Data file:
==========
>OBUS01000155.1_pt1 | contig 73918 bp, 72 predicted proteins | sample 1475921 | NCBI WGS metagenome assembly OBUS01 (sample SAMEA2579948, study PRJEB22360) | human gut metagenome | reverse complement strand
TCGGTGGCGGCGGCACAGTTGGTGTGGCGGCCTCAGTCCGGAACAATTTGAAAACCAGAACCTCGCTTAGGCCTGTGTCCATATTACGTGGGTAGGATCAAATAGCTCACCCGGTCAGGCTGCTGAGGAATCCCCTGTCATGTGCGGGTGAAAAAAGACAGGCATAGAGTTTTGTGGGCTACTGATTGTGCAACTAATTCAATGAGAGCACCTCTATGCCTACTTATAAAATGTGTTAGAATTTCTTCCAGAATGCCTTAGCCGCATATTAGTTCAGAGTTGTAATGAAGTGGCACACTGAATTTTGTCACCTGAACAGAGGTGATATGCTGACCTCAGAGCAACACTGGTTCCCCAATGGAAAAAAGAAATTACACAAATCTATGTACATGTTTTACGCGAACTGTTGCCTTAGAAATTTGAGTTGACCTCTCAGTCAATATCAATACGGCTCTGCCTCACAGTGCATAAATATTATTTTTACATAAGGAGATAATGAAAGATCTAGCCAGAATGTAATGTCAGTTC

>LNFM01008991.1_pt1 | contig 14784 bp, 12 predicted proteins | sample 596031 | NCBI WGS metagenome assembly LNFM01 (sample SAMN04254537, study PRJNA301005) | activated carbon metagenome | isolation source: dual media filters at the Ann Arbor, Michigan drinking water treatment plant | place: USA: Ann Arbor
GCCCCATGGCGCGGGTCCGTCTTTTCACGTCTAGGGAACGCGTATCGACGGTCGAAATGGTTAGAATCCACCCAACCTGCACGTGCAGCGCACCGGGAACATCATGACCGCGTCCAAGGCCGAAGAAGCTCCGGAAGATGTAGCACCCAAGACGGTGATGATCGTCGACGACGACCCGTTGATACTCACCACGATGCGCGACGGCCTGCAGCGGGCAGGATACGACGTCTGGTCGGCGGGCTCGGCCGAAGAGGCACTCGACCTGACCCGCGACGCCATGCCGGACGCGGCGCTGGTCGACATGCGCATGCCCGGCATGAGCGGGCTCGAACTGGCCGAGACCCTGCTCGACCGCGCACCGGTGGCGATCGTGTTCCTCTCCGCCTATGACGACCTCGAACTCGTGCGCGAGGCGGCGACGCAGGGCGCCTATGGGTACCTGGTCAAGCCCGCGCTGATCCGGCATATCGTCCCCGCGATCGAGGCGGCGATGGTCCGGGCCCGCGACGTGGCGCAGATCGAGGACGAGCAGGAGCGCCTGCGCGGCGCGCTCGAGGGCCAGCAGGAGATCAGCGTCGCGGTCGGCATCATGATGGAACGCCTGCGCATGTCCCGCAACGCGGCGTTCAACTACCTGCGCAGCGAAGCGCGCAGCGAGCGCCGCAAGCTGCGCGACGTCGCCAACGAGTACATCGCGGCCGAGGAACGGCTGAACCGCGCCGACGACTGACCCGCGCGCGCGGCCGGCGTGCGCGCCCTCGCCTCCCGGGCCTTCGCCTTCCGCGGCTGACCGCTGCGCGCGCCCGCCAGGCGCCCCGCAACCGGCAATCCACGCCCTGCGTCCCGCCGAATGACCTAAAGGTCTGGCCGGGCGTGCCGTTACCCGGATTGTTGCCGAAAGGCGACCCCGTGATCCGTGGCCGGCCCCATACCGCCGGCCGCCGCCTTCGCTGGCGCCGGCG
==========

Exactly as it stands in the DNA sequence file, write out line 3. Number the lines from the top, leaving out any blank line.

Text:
>LNFM01008991.1_pt1 | contig 14784 bp, 12 predicted proteins | sample 596031 | NCBI WGS metagenome assembly LNFM01 (sample SAMN04254537, study PRJNA301005) | activated carbon metagenome | isolation source: dual media filters at the Ann Arbor, Michigan drinking water treatment plant | place: USA: Ann Arbor